March housing data confirms what we speculated last month: the Lower Mainland down cycle has bottomed out. Proving that a market with a strong economy, low interest rates, positive demographics and an insatiable appetite for real estate can’t be kept down indefinitely, home sales and prices popped higher in March.
Based on our adjustments, Multiple Listing Service sales in the combined Abbotsford-Mission/Metro Vancouver area climbed about 10% from February on a seasonally adjusted basis, but we wait for confirmation later this month with the release of official Canadian Real Estate Association statistics. Year-over-year, headline sales growth still looked terrible with a 30% decline, but a deeper look shows a noticeable improvement from the 40% decline in February. Moreover, as spring 2016 was by far a record pace, sales for March were above seasonal averages going back a decade.
While sales are moderate, the market faces continuing pressure from a severe inventory shortage. New listings rebounded 10% from February, but the flow is down 15% from the fall, and down 24% year-over-year. Seasonally adjusted active listings, already near record lows, fell lower.
Average prices continue to trend well below a year ago near $860,000 due to a shift towards multi-family homes and a geographic dispersion of sales, but benchmark prices are rising, with a surge in apartments and townhomes.
We do not see a short-term solution to the supply problems in the market. Without a significant bump in listings, a 5% to 10% increase in the annual benchmark price index would not surprise.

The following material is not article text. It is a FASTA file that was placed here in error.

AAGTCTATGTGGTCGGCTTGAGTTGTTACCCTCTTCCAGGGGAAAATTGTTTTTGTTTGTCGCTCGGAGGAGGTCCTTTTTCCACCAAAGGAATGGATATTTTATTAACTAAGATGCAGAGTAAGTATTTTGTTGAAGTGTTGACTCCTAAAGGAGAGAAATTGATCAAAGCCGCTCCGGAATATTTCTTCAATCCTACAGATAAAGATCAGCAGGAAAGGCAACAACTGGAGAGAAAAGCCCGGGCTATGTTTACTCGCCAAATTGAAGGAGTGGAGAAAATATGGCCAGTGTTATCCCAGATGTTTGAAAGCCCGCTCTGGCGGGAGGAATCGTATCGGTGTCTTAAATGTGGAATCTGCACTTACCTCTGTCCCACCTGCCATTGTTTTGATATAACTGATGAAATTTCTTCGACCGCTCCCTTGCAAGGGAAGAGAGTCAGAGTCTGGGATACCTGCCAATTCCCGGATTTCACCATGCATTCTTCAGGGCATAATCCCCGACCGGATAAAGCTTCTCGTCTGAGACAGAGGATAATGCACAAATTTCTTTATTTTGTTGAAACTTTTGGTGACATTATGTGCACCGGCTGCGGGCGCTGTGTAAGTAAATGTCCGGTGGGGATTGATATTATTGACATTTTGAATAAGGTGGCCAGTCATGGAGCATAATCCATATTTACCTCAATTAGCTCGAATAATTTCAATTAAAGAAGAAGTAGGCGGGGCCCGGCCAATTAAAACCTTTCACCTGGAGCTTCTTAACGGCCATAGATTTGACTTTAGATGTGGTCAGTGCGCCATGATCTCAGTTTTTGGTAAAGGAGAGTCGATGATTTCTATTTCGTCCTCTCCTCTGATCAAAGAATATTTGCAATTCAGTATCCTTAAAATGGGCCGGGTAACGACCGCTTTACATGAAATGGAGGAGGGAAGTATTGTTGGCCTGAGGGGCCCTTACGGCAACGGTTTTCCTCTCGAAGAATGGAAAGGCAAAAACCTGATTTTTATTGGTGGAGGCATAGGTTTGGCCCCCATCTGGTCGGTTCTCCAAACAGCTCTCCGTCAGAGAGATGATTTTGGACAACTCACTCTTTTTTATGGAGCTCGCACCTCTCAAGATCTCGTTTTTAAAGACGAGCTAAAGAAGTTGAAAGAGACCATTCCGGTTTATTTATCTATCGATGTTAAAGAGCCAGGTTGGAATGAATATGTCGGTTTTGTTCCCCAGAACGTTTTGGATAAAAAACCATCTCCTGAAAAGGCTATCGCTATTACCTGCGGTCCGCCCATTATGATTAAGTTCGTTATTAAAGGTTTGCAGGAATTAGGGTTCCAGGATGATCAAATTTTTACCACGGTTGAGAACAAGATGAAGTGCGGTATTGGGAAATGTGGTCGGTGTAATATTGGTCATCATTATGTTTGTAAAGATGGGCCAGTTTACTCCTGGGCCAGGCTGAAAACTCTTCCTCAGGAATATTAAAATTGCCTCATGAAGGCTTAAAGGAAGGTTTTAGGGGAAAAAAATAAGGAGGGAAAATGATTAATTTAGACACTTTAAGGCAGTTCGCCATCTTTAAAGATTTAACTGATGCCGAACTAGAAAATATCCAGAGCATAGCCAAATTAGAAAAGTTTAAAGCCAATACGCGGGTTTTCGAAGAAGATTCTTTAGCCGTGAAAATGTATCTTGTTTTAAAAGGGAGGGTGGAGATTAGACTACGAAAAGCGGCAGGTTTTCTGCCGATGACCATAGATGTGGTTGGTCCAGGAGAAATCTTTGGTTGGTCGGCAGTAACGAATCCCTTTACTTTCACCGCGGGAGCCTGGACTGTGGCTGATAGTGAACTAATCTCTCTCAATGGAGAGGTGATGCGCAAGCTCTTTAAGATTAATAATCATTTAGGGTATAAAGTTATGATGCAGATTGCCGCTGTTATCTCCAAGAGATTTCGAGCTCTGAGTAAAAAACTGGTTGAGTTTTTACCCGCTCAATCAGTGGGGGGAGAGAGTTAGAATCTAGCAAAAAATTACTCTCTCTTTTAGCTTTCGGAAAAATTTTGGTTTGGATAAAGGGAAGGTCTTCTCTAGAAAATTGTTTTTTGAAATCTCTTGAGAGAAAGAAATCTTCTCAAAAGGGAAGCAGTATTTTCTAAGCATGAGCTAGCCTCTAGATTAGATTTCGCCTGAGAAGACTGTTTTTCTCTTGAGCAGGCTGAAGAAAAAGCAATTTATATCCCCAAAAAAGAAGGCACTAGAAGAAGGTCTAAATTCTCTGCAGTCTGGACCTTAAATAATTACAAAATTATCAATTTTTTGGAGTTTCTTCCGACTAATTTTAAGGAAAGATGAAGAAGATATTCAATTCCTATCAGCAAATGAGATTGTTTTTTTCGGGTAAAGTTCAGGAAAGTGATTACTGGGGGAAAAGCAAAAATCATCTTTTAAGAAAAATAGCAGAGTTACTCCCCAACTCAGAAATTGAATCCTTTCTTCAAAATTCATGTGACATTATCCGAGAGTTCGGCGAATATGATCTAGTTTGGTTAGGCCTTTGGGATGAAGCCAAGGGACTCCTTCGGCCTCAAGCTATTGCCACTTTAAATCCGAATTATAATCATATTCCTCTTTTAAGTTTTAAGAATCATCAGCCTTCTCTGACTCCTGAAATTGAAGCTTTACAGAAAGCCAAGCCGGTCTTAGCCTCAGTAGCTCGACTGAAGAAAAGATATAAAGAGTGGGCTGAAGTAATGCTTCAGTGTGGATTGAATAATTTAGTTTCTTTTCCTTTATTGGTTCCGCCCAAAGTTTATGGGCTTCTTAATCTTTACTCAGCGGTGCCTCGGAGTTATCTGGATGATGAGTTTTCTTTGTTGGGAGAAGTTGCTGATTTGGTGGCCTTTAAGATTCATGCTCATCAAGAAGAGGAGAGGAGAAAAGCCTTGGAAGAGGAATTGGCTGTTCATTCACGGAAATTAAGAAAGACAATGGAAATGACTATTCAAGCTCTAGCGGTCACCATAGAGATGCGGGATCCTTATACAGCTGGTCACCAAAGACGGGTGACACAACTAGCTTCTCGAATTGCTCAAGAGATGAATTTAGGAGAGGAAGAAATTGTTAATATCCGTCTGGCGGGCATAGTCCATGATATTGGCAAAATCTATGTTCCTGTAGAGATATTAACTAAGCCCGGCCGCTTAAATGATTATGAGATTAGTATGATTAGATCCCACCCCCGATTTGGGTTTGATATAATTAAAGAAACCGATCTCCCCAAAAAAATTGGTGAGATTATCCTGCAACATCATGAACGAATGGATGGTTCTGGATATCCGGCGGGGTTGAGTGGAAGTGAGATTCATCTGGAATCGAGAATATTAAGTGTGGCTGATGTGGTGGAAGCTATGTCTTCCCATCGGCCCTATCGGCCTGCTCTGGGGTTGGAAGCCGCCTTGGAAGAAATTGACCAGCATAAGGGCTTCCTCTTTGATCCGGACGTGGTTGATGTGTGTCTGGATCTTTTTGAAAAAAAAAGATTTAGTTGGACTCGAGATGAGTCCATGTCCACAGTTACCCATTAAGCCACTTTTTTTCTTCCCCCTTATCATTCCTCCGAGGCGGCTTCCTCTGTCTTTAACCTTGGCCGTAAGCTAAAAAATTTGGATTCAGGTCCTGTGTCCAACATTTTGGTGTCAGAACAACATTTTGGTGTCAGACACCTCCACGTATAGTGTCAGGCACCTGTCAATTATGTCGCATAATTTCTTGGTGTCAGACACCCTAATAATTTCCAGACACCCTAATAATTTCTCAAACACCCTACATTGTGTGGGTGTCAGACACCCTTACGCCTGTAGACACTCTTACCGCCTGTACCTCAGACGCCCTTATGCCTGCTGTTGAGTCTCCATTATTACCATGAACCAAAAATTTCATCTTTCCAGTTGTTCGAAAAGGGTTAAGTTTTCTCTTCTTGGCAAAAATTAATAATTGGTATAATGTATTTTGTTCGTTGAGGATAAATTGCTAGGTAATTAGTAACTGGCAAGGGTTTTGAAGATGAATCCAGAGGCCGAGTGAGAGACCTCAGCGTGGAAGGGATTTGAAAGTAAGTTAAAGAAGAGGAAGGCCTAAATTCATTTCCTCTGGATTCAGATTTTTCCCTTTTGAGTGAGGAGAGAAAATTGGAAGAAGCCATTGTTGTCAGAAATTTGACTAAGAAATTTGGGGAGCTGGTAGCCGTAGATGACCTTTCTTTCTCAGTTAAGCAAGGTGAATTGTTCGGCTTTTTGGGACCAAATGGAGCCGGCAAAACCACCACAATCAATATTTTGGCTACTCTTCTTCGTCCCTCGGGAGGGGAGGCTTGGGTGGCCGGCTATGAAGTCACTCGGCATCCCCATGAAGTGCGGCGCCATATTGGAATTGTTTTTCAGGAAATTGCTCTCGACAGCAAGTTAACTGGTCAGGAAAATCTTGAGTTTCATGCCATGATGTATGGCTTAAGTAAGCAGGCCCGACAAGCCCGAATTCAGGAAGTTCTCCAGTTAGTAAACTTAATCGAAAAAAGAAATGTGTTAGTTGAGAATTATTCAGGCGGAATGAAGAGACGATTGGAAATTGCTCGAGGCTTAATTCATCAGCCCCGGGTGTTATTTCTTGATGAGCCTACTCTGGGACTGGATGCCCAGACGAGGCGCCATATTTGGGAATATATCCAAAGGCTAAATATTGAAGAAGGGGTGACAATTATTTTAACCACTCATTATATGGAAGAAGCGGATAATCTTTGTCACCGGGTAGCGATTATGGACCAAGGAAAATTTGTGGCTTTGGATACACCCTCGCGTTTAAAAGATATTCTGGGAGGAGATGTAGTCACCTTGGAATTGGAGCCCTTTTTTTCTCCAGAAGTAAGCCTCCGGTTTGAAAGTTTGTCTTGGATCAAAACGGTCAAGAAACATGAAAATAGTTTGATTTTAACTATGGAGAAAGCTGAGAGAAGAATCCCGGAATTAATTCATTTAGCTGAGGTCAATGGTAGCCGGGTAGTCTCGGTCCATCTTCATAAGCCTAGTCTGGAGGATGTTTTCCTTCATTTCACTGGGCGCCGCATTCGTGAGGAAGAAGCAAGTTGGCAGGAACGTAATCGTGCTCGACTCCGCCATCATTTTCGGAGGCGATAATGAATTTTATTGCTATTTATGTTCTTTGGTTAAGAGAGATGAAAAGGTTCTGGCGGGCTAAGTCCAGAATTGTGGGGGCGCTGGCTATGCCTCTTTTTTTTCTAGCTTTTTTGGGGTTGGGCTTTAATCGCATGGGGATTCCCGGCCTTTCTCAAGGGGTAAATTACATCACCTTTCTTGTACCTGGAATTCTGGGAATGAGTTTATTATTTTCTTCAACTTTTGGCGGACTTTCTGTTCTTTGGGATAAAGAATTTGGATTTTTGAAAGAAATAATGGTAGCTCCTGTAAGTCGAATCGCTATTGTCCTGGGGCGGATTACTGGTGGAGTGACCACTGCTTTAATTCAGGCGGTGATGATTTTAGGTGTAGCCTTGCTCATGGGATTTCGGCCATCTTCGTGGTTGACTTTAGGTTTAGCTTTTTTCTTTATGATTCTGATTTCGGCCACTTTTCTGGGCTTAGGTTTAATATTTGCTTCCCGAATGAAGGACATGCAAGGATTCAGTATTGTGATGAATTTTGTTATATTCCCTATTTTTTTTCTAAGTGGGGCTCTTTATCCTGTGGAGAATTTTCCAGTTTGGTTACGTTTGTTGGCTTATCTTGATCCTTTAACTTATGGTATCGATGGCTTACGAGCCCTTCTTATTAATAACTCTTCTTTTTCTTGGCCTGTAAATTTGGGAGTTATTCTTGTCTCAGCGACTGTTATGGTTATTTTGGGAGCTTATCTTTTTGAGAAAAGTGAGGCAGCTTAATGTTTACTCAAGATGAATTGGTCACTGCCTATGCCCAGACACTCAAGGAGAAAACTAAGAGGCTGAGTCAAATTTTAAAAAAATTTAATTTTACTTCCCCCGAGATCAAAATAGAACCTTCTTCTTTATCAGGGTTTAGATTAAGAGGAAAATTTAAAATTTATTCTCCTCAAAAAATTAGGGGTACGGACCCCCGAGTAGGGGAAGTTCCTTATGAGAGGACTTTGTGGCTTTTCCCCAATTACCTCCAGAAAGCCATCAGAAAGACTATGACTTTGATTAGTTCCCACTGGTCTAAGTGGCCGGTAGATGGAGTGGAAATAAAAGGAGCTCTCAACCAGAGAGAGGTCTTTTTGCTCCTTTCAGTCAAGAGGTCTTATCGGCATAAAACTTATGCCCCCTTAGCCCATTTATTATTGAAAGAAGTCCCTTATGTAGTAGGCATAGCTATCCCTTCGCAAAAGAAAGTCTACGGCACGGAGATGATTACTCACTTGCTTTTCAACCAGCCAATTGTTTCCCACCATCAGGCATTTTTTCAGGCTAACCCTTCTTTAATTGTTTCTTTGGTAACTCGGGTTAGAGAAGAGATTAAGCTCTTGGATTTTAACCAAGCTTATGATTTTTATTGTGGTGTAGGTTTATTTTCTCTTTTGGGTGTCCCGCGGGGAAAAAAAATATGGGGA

While the housing market began a turnaround, B.C. international goods exports took a steep tumble in February, putting the brakes on what had been a strong export trend from late 2016 into 2017. Seasonally adjusted export sales fell 15% from January, marking the sharpest month-to-month contraction since early 2009. At $2.98 billion, unadjusted year-over-year sales fell from a 27% pace in January to 4.8%, with a wide array of products contributing to the deceleration.
While an eye-popping drop-off, the decline partly reflects a rollback after aggressive gains in recent quarters, and sales were still up a moderate amount from a year ago. A recent run-up in energy exports, however, reversed course, contributing to the pullback. The easing of food, forestry and manufactured industrial goods exports could signal a softer trend.
Real export growth is closer to 5% following February’s pullback. We expect this softer performance to be a blip in the road. •
Bryan Yu is deputy chief economist at Central 1 Credit Union.